18 Jun Finding myself in the pages of books
I’ve been a reader since I was a kid. As I read, I would find cultural references that were either not of my generation or not part of the community I grew up in, but I’ve noticed something, and maybe it started when I was listening to the radio while driving in Vancouver about 10 years ago and the retro hour played Shaggy’s “Thong Song” and I realized that I was getting old, or maybe just older. But as both a writer and a reader, I was always on the look out for the things of my childhood, of my adolescence: The bands I loved, the TV shows I watched. As a white girl, I saw myself a lot in books, but there was something about seeing myself in pop culture references that I longed for.
As a writer, when I started writing about myself, and started including mentions of the Backstreet Boys or LiveJournal and I worried, would anyone understand what these things are? Would readers roll their eyes and go, “she hasn’t lived long enough to have a story to tell?” I guess I was worried that I would discredit myself by showing too much of who I am.
I have a love/hate relationship with the Facebook Memories. I hate when they dig up pictures I thought I deleted that I took when I was a different girl in love with a boy. But recently it brought up a video “Little Girls Don’t Stay Little Forever” which is a poem by Erin May Kelly. While being an important reminder of the strength and resilience of girls, it also includes the line: “We live in a world that has been taught to hate everything to do with teenage girls.” If it’s not bad enough that girls learn to analyze and police every bit of who they are, they’re constantly reminded how silly, how stupid, on materialistic, how meaningless they are. For me these reminders came in small comments about the boy bands I loved, the TV shows I couldn’t miss, and the wall paper of Leonardo DiCaprio’s face I created with cut out pictures from magazines. The things I loved became a source of shame, and some how I carried that shame into my writing, especially when people have said things such as “how could someone so young know anything about life.”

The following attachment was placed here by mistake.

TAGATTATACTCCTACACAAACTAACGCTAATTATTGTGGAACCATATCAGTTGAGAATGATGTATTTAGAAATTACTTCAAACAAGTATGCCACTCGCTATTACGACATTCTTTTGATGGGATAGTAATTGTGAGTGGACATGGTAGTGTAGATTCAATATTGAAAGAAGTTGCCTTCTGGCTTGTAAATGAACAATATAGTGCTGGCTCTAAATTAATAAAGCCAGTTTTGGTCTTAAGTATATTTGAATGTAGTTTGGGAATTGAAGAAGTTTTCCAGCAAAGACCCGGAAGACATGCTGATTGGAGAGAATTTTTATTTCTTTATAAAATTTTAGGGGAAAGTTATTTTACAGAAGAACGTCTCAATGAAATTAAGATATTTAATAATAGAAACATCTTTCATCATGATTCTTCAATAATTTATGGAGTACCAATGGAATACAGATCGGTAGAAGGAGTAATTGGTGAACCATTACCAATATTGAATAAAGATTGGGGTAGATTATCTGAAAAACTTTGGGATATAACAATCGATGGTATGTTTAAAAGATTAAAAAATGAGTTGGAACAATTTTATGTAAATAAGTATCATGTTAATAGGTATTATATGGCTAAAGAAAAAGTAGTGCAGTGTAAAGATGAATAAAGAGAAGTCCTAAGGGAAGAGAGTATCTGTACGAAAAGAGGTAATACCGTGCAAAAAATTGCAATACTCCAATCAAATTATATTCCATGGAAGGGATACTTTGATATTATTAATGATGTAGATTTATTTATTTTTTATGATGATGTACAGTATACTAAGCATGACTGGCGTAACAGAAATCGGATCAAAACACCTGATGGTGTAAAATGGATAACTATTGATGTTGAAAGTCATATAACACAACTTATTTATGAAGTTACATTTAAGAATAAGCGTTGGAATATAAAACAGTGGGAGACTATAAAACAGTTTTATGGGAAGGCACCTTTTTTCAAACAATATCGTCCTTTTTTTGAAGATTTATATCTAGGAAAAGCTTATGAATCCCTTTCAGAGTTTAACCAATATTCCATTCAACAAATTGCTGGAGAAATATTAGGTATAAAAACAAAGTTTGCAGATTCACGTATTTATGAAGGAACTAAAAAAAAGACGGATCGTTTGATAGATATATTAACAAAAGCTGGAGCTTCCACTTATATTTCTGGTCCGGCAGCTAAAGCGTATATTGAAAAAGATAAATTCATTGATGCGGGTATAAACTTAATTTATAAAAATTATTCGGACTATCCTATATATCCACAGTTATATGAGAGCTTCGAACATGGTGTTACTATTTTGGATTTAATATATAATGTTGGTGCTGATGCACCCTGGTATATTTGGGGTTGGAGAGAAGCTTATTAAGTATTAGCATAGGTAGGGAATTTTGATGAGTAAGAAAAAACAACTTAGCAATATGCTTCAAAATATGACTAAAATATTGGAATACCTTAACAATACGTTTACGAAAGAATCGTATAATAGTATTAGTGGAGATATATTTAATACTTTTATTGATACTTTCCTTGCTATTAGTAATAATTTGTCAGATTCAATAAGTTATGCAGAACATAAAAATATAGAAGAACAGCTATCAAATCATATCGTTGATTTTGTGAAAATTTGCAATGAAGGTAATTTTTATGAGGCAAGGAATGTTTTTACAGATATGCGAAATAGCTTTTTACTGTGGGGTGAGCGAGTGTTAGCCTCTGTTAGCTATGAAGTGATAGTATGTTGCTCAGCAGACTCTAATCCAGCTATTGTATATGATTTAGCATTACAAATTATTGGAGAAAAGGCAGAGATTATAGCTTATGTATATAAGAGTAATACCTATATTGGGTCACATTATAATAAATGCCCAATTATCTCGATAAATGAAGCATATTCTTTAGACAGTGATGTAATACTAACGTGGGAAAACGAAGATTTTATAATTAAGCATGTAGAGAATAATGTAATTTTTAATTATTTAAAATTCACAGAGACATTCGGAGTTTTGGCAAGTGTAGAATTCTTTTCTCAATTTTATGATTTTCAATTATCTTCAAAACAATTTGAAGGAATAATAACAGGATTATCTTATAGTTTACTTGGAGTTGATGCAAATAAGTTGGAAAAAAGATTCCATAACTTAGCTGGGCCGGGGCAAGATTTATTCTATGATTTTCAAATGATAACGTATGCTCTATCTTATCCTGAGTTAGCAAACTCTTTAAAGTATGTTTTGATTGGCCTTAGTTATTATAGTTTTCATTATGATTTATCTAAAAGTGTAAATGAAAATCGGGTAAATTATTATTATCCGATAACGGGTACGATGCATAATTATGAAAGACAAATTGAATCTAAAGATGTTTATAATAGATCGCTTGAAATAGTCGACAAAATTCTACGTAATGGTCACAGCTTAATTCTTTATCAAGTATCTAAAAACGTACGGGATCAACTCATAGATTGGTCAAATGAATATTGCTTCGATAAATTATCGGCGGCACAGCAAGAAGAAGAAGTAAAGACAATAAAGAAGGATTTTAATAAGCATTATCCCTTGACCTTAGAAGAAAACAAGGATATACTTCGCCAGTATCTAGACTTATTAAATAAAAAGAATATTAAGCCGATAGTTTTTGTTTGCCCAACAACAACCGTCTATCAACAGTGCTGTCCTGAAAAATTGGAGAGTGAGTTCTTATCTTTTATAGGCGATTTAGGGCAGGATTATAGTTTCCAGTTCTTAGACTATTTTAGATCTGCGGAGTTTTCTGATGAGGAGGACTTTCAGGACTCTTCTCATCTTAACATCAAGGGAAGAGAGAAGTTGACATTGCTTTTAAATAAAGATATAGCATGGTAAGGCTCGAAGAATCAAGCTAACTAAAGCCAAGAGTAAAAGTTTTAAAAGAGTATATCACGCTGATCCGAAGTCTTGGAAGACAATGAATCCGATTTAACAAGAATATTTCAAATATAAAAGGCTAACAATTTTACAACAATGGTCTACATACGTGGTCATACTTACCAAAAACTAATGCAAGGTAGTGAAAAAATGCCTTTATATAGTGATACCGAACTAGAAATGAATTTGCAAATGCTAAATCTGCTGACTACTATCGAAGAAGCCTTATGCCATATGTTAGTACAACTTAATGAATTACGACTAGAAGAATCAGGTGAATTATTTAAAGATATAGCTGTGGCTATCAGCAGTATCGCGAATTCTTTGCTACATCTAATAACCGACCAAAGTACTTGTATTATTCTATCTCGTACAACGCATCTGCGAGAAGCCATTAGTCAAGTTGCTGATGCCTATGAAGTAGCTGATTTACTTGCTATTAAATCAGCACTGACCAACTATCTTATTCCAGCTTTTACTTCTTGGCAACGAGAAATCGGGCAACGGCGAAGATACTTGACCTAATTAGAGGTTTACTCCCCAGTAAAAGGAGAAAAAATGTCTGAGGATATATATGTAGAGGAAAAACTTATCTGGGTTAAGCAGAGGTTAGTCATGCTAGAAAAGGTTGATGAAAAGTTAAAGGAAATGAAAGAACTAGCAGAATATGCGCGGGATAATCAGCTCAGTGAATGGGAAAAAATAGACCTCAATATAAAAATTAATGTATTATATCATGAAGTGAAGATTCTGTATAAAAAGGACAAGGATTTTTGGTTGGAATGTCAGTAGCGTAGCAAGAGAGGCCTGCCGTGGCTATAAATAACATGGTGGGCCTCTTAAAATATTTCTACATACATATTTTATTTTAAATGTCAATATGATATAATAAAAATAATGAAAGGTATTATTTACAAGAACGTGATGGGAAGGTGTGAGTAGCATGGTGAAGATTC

So imagine my delight when books, memoirs and essays in fact, have started appearing that include nods to the things of my youth, the silly, stupid, meaningless stuff that made my teen years manageable. This post is a celebration of the books that I’ve read recently that I have loved for many reasons, but especially the way they included references to pop culture and to the mood/atmosphere of my youth.
I loved this book for countless reasons. The writing is like a punch in the gut and a slow dance at the same time. The structure of it from beginning to end holds your hand and guides you through and then surprises you at the end (don’t worry that’s all I’ll say about the end). But I loved that including details like that her favourite magazine when she was a kid was Tigerbeat, and with just the mention of that I could immediately see JTT on the cover and thus the connection that I love in great writing and good stories was there.